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"Neverworld Wake" by Marisha Pessl
Read the absorbing new psychological suspense thriller from acclaimed New York Times bestselling author Marisha Pessl. Learn more
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"We were superglued to the pages of this book, and you'll be hooked too...this sexy, gritty tale is Sarra Manning's first novel and she's nailed it. *****" * Heat magazine * --This text refers to an out of print or unavailable edition of this title.
About the Author
SARRA MANNING started her writing career on the music paper, Melody Maker, than spent five years working on the legendary UK teen mag, J17, first as a writer, then as Entertainment Editor. Subsequently she edited teen fashion bible Ellegirl UK and the BBC's What to Wear magazine. Sarra now writes for ELLE, Grazia, Red, InStyle, the Guardian, the Mail On Sunday's You magazine, Harper's Bazaar, Stylist and the Sunday Telegraph's Stella. Her YA novels, which include Guitar Girl, Let's Get Lost, the Diary of a Crush trilogy and Nobody's Girl have been translated into numerous languages. Her first grown-up novel, Unsticky, was published in 2009, You Don't Have to Say You Love Me in 2011 and Nine Uses for an Ex-Boyfriend in 2012. Sarra lives in North London. --This text refers to an out of print or unavailable edition of this title.
Top customer reviews
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I also loved the character of the male lead, Vaughn. Often successful men can be arrogant bullies, and he was. Yet the author made him likable. Loving a difficult man is a great theme, because many good men are!
Unlike some other reviewers, I think the two main characters are more than 'flawed'. We get to know Grace a lot better than Vaughn, so it is perhaps no wonder I started to have motherly feelings towards her and was completely devastated that she bumped into this Vaughn character. I hoped for a while that she would leave him/hand in her notice, but she never really did. Vaughn called the shots while she was rather passive, letting other people use her. Which was, by the way, realistic and her character was well-written - heartrendingly so. Grace had so much going for her but she never received any nurturing love while growing up. I think the fact that Vaughn was almost 20 years older made it even more palpable as he was in some sort of parental situation, an adult who should know better.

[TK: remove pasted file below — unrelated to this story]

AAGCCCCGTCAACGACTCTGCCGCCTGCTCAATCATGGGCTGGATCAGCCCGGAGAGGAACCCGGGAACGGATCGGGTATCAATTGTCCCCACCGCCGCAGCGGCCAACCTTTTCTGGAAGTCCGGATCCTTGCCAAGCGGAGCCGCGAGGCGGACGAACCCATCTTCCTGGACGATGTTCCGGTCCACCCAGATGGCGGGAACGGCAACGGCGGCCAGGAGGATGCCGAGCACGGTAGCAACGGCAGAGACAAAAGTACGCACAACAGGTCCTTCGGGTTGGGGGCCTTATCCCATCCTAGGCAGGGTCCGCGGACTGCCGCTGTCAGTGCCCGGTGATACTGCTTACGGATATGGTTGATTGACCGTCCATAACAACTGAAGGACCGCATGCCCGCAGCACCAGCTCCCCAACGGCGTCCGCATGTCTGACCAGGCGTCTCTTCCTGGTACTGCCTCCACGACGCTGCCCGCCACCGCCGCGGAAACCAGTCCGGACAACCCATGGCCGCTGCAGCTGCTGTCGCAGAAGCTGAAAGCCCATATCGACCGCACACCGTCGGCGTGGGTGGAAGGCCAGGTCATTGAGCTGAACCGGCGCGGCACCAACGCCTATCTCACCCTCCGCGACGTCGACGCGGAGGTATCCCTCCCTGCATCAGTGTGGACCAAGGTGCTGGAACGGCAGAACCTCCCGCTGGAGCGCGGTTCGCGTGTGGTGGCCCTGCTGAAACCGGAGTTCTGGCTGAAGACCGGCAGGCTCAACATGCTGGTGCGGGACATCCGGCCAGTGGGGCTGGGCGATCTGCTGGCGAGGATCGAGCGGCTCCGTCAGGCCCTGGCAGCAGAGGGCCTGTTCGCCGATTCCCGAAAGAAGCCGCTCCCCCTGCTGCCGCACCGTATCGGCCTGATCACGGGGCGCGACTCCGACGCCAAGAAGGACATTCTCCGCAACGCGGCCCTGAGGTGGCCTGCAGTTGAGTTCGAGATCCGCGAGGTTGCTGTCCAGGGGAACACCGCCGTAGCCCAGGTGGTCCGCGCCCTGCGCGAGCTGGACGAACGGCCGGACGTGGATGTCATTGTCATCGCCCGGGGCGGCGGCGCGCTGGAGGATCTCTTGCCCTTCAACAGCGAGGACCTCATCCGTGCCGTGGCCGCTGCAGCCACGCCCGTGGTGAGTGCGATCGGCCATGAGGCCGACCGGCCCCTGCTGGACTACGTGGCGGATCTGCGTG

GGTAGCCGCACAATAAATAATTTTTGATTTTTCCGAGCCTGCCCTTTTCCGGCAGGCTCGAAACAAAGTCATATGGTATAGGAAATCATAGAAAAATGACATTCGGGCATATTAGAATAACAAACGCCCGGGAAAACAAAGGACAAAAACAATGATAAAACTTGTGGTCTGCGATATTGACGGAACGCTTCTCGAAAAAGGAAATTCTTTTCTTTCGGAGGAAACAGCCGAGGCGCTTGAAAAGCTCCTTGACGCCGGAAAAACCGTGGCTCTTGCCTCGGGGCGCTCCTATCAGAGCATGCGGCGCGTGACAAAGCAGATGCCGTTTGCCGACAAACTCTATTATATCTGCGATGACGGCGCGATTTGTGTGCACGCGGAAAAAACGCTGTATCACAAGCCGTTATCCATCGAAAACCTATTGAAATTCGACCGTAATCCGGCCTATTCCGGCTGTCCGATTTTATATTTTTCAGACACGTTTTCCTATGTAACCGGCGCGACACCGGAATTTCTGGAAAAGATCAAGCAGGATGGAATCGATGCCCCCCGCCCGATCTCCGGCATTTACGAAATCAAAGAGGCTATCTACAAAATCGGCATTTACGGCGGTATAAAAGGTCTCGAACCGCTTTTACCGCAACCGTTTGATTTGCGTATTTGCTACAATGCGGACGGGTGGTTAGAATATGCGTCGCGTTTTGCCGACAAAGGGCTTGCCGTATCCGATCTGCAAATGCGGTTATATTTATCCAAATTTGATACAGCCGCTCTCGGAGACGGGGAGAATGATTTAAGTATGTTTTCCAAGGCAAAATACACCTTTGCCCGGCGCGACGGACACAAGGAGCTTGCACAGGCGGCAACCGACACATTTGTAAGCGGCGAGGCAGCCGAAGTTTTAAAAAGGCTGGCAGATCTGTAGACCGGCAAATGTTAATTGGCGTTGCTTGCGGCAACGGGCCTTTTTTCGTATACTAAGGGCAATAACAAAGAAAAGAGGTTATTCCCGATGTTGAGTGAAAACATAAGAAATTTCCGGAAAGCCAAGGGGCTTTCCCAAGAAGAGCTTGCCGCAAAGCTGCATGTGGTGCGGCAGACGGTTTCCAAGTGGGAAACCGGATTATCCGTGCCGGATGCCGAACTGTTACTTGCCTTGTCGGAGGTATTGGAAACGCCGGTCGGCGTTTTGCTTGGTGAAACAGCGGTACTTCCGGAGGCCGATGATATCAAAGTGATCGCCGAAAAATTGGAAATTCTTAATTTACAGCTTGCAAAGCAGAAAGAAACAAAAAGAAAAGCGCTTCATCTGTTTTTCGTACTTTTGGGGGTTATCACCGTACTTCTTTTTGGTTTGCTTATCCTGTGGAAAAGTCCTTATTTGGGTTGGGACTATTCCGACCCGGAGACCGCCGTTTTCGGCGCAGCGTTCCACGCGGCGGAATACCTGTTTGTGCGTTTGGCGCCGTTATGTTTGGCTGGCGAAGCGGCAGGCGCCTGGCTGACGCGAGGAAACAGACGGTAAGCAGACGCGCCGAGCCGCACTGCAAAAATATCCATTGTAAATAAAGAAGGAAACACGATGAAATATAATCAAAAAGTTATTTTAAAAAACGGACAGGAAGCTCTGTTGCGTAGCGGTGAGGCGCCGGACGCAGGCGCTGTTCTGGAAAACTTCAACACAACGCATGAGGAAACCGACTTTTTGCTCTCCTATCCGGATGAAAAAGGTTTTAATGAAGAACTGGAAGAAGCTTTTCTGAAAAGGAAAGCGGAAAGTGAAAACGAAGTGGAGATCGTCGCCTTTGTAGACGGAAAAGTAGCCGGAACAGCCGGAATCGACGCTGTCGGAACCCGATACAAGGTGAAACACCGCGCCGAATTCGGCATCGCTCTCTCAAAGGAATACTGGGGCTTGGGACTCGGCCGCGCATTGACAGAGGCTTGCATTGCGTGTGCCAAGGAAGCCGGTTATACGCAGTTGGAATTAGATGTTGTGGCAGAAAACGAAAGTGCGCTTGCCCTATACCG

The theme that stood out most to me is the responsibility of adults to nurture the young and in how many ways today's young people have been let down by their elders. Grace working hard at a job that is not enough for food and shelter is contrasted with her 'spoiled rich girl' best friend Elizabeth; Grace facilitating million-pound deals for Vaughn and getting a measly amount of the earnings while Vaughn also callously uses her body and at one point forces her to work while she has high temperature reminded me of the terrible working conditions, child labour and sweatshops, the exploitation of the young, poor and defenseless by the unfeeling and detached rich.
This is not a romantic story to me, although it probably has what can be construed as a happy ending. All considered, I realised by the end of the story that Vaughn actually had done more for Grace than anybody else in Grace's life - he did pay off her debts when he found out about them. Still, I found the ending somewhat lacking. I didn't feel Grace got sufficiently empowered but it's difficult to say.
All in all, an intelligent, nuanced portrayal of social inequalities in our times, a modern version of Elizabeth Gaskell's North and South or Emile Zola's The Ladies' Delight.
Most recent customer reviews
This book made me cry. Perhaps it's because I understand where Grace is coming from: the shopping, the self-deprecating thoughts, the need...Read more